The Paradox of Grief

Loss often feels utterly isolating, but seeking out connection and support can help you find a way forward, “Dear Therapist” writes.

An illustrated person dealing with different waves of grief
Bianca Bagnarelli
Editor’s Note: With Lori Gottlieb on book leave, Rebecca J. Rosen, the editor of “Dear Therapist,” is filling in as The Atlantic’s “Dear Therapist” archivist, pointing readers to some of Lori’s most beloved columns.

To grieve is to encounter a paradox. Loss is an inescapable human experience; most people—and certainly most adults—have endured the death of a loved one. And yet, loss can feel utterly isolating, a solitary cell without a window.

Lori’s columns on death are written for anyone inside that cell, or those just outside who are trying to help. People ask her, “What will make this pain go away?”

In her responses, Lori guides them away from that question. “Healing doesn’t mean that the pain goes away. It means that the pain becomes a sacred part of you that you carry inside forever. Often grieving people come to me hoping I can help them find ‘closure,’ but I’ve always felt that closure was an illusion,” she writes. “Besides, how can there be an end point to love and loss? Do we even want there to be?”

But if the hope is not to feel closure, what is it? Lori cites the work of the grief psychologist William Worden, who’s said that one of the “tasks” of grieving is “to integrate the loss into our lives and create an ongoing connection with the person who died—while also finding a way to continue living.”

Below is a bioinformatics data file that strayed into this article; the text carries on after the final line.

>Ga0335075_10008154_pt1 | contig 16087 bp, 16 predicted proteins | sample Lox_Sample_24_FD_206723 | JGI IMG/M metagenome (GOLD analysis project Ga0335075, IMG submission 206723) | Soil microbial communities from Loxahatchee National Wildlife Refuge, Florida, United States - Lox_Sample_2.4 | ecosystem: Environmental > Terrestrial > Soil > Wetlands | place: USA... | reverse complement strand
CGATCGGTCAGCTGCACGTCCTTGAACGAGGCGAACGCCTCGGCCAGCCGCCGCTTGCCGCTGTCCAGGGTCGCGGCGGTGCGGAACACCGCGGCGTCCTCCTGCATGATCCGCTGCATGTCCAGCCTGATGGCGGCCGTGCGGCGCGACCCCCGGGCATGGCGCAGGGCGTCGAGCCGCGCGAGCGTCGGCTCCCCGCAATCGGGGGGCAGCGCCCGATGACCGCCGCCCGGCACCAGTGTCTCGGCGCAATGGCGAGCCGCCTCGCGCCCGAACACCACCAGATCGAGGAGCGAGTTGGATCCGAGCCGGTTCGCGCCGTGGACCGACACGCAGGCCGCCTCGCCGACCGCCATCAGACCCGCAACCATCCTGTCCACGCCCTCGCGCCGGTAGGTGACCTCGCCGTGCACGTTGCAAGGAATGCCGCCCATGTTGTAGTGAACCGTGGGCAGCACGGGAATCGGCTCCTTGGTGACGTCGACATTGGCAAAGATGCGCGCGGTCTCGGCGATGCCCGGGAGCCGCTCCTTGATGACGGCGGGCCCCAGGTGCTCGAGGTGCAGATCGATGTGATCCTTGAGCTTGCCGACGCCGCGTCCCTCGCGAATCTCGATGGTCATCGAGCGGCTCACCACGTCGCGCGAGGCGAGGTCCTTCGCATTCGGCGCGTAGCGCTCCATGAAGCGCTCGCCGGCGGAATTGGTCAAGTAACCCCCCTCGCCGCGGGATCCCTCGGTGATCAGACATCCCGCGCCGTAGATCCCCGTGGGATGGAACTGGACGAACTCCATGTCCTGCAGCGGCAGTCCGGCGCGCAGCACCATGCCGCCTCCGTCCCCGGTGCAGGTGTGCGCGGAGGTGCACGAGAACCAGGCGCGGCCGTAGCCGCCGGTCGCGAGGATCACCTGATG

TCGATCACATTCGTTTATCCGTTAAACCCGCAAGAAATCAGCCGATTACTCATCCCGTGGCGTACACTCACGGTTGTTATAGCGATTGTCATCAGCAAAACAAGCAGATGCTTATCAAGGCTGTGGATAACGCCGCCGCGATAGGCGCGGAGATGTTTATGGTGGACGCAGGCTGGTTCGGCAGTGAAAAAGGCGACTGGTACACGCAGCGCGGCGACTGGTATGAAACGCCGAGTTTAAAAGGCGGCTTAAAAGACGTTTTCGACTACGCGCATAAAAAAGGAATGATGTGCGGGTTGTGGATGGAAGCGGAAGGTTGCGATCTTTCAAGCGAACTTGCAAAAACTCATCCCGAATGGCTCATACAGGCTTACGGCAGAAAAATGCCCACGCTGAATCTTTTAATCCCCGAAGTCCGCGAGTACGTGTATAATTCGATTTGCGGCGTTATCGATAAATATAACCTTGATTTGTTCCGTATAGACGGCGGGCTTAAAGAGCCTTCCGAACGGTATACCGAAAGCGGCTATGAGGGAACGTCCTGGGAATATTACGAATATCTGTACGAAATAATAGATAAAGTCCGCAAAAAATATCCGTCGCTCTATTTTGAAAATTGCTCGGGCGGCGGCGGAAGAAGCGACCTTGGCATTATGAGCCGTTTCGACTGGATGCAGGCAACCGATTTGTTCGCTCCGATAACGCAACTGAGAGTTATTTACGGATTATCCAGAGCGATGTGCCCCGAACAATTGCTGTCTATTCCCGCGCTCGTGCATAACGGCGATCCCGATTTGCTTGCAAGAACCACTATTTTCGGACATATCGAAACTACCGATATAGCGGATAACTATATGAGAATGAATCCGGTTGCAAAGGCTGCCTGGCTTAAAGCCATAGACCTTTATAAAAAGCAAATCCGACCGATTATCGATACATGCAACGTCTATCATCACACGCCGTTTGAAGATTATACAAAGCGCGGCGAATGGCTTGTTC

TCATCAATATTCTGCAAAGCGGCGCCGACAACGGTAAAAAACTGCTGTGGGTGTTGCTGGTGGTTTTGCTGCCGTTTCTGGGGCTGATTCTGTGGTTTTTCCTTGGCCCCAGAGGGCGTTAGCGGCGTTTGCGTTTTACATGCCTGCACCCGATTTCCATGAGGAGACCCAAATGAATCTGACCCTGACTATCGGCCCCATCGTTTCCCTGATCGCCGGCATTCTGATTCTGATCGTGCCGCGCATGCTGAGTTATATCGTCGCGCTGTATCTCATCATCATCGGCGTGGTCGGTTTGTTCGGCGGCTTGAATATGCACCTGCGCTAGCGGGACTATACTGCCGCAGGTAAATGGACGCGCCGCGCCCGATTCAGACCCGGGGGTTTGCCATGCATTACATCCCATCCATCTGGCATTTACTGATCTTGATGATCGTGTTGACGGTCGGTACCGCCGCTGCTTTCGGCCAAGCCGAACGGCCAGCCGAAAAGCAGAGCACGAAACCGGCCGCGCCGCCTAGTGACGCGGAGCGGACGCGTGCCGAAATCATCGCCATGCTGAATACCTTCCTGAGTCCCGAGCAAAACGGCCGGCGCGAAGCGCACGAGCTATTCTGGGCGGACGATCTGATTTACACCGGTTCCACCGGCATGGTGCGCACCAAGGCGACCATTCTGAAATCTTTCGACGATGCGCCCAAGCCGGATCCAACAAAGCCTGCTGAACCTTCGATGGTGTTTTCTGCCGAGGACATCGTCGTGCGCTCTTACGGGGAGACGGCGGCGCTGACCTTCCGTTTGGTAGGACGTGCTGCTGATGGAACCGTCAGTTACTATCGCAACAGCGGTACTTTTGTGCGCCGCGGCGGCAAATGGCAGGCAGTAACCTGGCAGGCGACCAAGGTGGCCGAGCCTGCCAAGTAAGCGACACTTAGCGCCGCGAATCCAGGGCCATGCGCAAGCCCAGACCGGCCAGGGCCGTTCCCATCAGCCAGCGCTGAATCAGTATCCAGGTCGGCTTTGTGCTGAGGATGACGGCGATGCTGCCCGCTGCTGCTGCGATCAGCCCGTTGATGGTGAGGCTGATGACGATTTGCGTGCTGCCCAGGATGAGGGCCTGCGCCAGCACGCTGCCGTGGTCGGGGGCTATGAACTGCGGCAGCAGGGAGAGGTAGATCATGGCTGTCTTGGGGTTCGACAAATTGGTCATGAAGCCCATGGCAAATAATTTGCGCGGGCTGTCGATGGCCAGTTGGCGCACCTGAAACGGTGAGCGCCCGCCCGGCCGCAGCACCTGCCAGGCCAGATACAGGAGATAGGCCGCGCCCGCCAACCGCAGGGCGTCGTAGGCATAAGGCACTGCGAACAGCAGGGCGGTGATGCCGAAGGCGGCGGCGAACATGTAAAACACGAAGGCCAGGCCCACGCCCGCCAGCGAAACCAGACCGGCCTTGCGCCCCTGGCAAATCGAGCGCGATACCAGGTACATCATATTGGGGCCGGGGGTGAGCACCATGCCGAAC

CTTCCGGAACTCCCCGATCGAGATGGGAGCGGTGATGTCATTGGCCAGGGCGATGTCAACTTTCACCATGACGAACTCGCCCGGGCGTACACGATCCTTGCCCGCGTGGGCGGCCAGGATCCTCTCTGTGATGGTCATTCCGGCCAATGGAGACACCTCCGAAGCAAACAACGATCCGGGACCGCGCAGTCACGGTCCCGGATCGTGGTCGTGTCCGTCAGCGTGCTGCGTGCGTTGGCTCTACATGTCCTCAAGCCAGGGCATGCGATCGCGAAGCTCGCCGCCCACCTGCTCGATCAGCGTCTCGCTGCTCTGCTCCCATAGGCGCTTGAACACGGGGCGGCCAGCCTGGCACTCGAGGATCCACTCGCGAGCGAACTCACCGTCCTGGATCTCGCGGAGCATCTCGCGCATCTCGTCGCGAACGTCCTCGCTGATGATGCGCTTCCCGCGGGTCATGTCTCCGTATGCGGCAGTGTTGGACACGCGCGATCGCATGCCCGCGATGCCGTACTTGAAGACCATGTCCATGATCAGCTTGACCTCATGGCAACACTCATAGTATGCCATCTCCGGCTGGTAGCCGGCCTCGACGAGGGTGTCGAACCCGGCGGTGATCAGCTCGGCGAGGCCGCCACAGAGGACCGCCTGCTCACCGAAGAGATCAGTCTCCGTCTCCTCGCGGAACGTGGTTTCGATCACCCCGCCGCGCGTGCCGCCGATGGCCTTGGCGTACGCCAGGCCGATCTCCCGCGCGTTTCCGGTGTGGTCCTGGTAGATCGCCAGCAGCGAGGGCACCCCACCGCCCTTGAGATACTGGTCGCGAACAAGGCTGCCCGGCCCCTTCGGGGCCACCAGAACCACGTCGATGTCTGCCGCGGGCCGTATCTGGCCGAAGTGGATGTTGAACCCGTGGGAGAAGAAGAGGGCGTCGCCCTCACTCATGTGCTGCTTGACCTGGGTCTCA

For many people in the depths of grief, that advice might feel incomprehensible, like no way forward at all. But in reading through these columns, one theme emerged: The first step is leaving that isolated cell. As Lori writes, “being alone in one’s grief greatly compounds it.”

So reach out of that cell, or open the door for those reaching in. Doing so, Lori writes, was what most helped her through her own loss. Her therapist, and her memories of her father’s advice before he died, “couldn’t take away my pain,” she writes, “but they sat with me in my loss in a way that said: I see you, I hear you, I’m with you.”

illustration of hands holding a photograph of two people dancing at a party
Bianca Bagnarelli

Dear Therapist Writes to Herself in Her Grief

My father died, there’s a pandemic, and I’m overcome by my feeling of loss.

man and a ghost of his wife sit at a kitchen table
Bianca Bagnarelli

Dear Therapist: Will I Ever Get Over My Wife’s Death?

We were married for 47 years, and I can’t picture life without her.

illustration of grief
Bianca Bagnarelli

Dear Therapist: I Can’t Accept My Father’s Death From COVID-19

I was not there for his last breaths. I was not there for his last words. I’m trying to combat my guilt.

Illustration of a boy sitting with a ghost of his dog on the couch. His father stands in the kitchen and looks away.
Bianca Bagnarelli

Dear Therapist: My Husband Accidentally Caused the Death of Our Family’s Dog

My son blames his father and won’t speak to him, but my husband is making matters worse by not apologizing.

Dear Therapist is for informational purposes only, does not constitute medical advice, and is not a substitute for professional medical advice, diagnosis, or treatment. Always seek the advice of your physician, mental-health professional, or other qualified health provider with any questions you may have regarding a medical condition. By submitting a letter, you are agreeing to let The Atlantic use it—in part or in full—and we may edit it for length and/or clarity.